A Parliamentary Home Affairs Committee, made up of MP’s, (elected Members of Parliament) have given a ‘thumbs-up’ to the points based system, introduced last year to control migration levels, but identified some problems.
The report, published last week, said more weight should be given to skills training and job experience rather than earnings in entry criteria.
But the Conservative opposition party, who are widely expected to return to power at the next election, think Labour are “floundering” over immigration policy and have renewed calls for an annual cap on non-EU migrants.
One of the rules highlighted was Tier 1, for highly skilled migrants and investors, which allows wealthy investors and most graduates under the age of 40 earning the equivalent in their country of £40,000 a year can come to the UK from outside the EU.
Tier 3 for unskilled workers, is closed and firms can only recruit “skilled” workers from non-EU countries if they cannot fill a vacancy or the occupation is on a list of shortage occupations.
The Migation Advisory Committee (MAC) assess gaps in the economy, publishing details of sectors where there are skills shortages, and recommend changes to the system.
The MP’s gave the system a “cautious welcome”, which they said generally struck the right balance between requiring most employers to recruit first from within the UK while recognising that some organisations in specialist professions would need to look further afield to fill vacancies.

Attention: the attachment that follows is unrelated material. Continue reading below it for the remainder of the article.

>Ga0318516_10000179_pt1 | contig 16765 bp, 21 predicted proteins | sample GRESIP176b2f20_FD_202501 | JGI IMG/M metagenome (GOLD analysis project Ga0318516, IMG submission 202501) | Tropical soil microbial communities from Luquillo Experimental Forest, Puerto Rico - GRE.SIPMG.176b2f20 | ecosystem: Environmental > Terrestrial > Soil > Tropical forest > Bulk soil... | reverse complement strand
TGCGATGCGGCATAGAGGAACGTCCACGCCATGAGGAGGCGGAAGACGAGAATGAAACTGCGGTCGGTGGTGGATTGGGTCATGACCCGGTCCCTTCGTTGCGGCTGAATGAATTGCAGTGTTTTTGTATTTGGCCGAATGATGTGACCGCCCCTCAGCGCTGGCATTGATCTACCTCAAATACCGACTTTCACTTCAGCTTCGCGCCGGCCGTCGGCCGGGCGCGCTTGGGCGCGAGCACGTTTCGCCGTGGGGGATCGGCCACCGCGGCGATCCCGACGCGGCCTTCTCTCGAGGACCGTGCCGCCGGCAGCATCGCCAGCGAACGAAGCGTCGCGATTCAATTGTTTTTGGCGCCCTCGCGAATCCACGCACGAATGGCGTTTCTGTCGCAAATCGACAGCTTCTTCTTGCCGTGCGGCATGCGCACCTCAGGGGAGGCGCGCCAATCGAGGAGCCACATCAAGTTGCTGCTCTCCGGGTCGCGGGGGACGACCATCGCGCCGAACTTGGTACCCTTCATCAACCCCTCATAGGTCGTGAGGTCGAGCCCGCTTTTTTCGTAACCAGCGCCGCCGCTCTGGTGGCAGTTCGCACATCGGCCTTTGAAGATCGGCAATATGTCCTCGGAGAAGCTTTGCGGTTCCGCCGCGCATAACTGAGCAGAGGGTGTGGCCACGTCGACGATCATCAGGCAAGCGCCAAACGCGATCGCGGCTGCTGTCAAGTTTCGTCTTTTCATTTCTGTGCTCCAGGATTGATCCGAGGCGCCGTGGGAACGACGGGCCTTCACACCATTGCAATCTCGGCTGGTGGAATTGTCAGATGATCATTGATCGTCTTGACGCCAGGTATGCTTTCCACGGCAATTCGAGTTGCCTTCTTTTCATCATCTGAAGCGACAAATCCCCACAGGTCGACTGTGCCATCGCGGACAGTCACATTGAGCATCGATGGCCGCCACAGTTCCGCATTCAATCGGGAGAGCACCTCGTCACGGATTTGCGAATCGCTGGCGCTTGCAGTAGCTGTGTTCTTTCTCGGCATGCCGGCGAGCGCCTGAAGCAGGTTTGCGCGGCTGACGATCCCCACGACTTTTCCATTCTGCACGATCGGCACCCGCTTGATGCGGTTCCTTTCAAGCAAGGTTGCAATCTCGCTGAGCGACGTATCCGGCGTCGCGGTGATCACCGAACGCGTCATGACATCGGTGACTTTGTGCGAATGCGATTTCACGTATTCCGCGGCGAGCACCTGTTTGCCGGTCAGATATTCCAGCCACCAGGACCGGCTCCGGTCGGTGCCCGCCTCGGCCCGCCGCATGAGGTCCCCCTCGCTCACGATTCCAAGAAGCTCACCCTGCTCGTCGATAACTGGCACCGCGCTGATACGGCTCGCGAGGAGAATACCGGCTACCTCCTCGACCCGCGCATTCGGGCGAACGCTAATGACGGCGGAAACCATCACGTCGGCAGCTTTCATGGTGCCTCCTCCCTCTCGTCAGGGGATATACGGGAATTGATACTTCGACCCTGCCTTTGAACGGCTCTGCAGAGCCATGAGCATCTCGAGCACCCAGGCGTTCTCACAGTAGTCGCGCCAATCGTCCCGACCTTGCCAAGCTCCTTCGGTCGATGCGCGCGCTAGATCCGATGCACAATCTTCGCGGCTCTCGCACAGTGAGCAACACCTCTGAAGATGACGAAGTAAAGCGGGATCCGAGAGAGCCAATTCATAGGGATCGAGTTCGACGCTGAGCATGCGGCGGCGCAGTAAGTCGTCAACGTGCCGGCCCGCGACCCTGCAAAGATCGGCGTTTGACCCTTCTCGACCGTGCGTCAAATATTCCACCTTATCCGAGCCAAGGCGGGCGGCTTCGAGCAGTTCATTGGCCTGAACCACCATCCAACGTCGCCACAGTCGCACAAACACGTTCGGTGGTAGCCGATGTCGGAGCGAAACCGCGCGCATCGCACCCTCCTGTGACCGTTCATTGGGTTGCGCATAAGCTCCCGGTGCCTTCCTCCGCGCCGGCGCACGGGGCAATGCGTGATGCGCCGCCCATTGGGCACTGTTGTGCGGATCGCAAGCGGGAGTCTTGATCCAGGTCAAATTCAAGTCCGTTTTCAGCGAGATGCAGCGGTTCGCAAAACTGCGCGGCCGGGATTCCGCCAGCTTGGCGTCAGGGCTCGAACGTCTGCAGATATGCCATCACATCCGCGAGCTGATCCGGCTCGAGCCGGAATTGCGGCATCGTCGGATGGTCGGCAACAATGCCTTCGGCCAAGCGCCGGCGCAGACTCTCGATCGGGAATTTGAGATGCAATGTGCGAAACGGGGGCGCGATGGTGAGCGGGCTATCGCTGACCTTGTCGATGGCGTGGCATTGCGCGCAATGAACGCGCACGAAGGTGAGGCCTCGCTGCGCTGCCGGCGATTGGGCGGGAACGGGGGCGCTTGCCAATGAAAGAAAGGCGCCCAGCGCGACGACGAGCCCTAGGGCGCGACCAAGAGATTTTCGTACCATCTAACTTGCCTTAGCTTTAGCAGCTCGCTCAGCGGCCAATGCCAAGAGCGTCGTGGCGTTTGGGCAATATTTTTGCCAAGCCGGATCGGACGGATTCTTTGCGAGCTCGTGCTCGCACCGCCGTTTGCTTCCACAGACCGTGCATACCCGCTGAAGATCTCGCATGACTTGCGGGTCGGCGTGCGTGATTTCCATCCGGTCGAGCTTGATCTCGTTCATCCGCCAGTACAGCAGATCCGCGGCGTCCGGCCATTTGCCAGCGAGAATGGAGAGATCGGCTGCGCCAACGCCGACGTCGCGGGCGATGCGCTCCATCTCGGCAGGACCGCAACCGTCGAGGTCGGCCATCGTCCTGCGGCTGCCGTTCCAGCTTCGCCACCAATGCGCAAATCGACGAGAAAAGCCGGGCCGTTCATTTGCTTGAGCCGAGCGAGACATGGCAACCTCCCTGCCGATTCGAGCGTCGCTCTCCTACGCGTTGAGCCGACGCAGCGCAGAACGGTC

The use of ‘transparent and objective’ criteria in deciding exactly which skilled workers could enter the UK was correct, they added.
But the committee warned about some “perverse outcomes”, arguing more consideration should be given to someone’s length of employment and abilities rather than earnings or degree qualifications.
“It seems spurious that a fresh master’s graduate in their first job should qualify as a highly-skilled migrant where a businessperson of 25 years global experience earning hundreds of thousands of pounds without a master’s degree does not,” said its chairman Keith Vaz.
Among other concerns highlighted was the length of time it took to process biometric visas, the speed with which the Border Agency responded to representations about individual cases and the “lack of an independent appeals process”.
“It is imperative that the Border Agency considerably improves its performance in processing the backlog of undecided cases and in responding to MPs’ representations,” Mr Vaz added.
Immigration Minister Phil Woolas welcomed the general thrust of the committee’s report, saying the system had also received support from many businesses and education colleges.
“The system is key part of a radical shake up of our immigration system, ensuring only those that the economy needs can come here to work and study,” he said.
“It is a more effective system than an arbitrary cap, allowing us to raise and lower the bar in response to changes in Britain’s economy and work force.”
Anti immigration pressure group Migration Watch UK said the system was not filling gaps in the labour market or making UK workers more competitive and was open to abuse.
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